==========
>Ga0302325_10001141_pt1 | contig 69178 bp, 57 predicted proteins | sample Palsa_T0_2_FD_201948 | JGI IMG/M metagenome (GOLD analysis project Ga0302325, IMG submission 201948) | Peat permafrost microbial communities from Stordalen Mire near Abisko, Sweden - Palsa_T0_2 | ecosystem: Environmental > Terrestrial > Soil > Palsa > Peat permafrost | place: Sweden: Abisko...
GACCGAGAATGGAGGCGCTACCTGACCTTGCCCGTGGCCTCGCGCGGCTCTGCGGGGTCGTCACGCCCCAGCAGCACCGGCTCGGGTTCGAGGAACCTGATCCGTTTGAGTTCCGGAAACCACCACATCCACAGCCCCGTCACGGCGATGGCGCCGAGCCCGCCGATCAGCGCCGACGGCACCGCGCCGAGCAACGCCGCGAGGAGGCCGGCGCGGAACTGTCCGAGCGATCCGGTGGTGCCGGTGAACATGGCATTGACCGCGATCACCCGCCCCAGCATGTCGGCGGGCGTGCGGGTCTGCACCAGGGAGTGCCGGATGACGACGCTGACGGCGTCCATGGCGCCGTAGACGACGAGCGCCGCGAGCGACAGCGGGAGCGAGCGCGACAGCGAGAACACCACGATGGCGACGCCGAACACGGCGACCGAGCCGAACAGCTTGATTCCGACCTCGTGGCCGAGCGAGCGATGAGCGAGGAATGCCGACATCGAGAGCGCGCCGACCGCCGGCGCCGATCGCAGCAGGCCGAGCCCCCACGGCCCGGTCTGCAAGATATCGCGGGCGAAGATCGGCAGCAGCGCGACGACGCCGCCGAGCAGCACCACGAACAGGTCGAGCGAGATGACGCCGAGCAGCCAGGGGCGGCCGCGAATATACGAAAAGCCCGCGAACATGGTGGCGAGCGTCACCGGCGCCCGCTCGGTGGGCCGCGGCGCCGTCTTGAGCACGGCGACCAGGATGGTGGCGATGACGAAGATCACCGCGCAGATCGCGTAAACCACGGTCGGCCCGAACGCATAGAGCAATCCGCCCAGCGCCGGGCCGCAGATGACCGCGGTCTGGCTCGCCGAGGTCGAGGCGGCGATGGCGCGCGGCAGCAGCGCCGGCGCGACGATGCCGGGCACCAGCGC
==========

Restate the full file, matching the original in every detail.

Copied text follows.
>Ga0302325_10001141_pt1 | contig 69178 bp, 57 predicted proteins | sample Palsa_T0_2_FD_201948 | JGI IMG/M metagenome (GOLD analysis project Ga0302325, IMG submission 201948) | Peat permafrost microbial communities from Stordalen Mire near Abisko, Sweden - Palsa_T0_2 | ecosystem: Environmental > Terrestrial > Soil > Palsa > Peat permafrost | place: Sweden: Abisko...
GACCGAGAATGGAGGCGCTACCTGACCTTGCCCGTGGCCTCGCGCGGCTCTGCGGGGTCGTCACGCCCCAGCAGCACCGGCTCGGGTTCGAGGAACCTGATCCGTTTGAGTTCCGGAAACCACCACATCCACAGCCCCGTCACGGCGATGGCGCCGAGCCCGCCGATCAGCGCCGACGGCACCGCGCCGAGCAACGCCGCGAGGAGGCCGGCGCGGAACTGTCCGAGCGATCCGGTGGTGCCGGTGAACATGGCATTGACCGCGATCACCCGCCCCAGCATGTCGGCGGGCGTGCGGGTCTGCACCAGGGAGTGCCGGATGACGACGCTGACGGCGTCCATGGCGCCGTAGACGACGAGCGCCGCGAGCGACAGCGGGAGCGAGCGCGACAGCGAGAACACCACGATGGCGACGCCGAACACGGCGACCGAGCCGAACAGCTTGATTCCGACCTCGTGGCCGAGCGAGCGATGAGCGAGGAATGCCGACATCGAGAGCGCGCCGACCGCCGGCGCCGATCGCAGCAGGCCGAGCCCCCACGGCCCGGTCTGCAAGATATCGCGGGCGAAGATCGGCAGCAGCGCGACGACGCCGCCGAGCAGCACCACGAACAGGTCGAGCGAGATGACGCCGAGCAGCCAGGGGCGGCCGCGAATATACGAAAAGCCCGCGAACATGGTGGCGAGCGTCACCGGCGCCCGCTCGGTGGGCCGCGGCGCCGTCTTGAGCACGGCGACCAGGATGGTGGCGATGACGAAGATCACCGCGCAGATCGCGTAAACCACGGTCGGCCCGAACGCATAGAGCAATCCGCCCAGCGCCGGGCCGCAGATGACCGCGGTCTGGCTCGCCGAGGTCGAGGCGGCGATGGCGCGCGGCAGCAGCGCCGGCGCGACGATGCCGGGCACCAGCGC